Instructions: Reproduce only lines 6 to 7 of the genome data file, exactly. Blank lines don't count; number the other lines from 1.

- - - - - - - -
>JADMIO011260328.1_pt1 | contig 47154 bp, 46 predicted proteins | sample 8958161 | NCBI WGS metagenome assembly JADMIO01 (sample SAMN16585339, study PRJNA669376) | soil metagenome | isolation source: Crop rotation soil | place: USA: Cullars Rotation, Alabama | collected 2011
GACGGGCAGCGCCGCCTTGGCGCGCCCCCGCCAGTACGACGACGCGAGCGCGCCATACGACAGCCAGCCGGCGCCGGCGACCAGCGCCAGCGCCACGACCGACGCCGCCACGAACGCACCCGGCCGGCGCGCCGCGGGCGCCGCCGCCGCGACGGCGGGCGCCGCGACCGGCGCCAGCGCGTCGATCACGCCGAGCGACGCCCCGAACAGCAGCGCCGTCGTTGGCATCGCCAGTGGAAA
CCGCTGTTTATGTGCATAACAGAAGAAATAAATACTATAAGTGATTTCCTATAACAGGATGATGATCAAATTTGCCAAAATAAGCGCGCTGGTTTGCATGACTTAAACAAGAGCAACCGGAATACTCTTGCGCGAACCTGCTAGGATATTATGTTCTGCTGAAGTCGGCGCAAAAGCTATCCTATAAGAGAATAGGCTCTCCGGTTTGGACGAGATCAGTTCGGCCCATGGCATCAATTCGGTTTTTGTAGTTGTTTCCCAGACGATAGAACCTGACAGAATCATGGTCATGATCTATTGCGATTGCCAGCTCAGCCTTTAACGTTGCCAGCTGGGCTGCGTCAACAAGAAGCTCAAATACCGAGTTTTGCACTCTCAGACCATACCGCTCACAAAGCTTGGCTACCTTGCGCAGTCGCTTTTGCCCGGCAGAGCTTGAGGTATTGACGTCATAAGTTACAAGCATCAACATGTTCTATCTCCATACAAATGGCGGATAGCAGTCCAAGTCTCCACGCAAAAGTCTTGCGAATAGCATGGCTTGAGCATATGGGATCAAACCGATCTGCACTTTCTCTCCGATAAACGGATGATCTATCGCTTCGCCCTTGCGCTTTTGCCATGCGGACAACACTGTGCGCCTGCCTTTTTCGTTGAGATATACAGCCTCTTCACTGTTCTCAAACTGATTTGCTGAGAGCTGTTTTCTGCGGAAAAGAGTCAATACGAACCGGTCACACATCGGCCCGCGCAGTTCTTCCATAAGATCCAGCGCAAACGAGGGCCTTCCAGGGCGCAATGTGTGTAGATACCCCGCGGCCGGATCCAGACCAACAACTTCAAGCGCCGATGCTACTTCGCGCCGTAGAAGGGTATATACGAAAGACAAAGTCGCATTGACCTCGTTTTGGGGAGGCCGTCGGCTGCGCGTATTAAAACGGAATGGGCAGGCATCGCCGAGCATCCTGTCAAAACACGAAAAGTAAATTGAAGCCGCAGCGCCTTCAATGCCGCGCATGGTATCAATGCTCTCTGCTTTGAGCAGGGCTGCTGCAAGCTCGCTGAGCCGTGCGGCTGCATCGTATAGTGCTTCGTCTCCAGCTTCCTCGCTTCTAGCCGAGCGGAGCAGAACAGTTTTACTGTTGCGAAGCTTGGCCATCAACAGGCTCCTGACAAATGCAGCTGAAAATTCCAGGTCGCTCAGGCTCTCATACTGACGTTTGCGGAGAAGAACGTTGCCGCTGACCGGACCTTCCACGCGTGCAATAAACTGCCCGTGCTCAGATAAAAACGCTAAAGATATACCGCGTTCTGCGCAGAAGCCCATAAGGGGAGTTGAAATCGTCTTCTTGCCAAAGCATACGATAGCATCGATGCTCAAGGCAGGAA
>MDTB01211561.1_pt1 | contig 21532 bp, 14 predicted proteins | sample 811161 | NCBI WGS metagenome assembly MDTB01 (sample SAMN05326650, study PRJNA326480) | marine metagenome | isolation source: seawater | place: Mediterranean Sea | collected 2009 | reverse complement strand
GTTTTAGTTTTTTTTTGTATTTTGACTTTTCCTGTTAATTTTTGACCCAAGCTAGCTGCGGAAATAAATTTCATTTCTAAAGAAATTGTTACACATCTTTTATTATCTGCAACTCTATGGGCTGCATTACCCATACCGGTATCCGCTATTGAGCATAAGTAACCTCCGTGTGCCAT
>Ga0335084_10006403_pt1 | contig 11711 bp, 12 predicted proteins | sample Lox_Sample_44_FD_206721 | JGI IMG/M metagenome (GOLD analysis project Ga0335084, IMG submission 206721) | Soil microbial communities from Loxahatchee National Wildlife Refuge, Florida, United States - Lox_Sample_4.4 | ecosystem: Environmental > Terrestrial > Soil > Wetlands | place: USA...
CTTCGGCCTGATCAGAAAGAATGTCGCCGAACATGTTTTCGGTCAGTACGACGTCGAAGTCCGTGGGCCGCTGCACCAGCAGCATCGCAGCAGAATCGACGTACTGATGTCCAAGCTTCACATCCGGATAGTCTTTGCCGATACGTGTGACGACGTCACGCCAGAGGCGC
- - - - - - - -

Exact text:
>Ga0335084_10006403_pt1 | contig 11711 bp, 12 predicted proteins | sample Lox_Sample_44_FD_206721 | JGI IMG/M metagenome (GOLD analysis project Ga0335084, IMG submission 206721) | Soil microbial communities from Loxahatchee National Wildlife Refuge, Florida, United States - Lox_Sample_4.4 | ecosystem: Environmental > Terrestrial > Soil > Wetlands | place: USA...
CTTCGGCCTGATCAGAAAGAATGTCGCCGAACATGTTTTCGGTCAGTACGACGTCGAAGTCCGTGGGCCGCTGCACCAGCAGCATCGCAGCAGAATCGACGTACTGATGTCCAAGCTTCACATCCGGATAGTCTTTGCCGATACGTGTGACGACGTCACGCCAGAGGCGC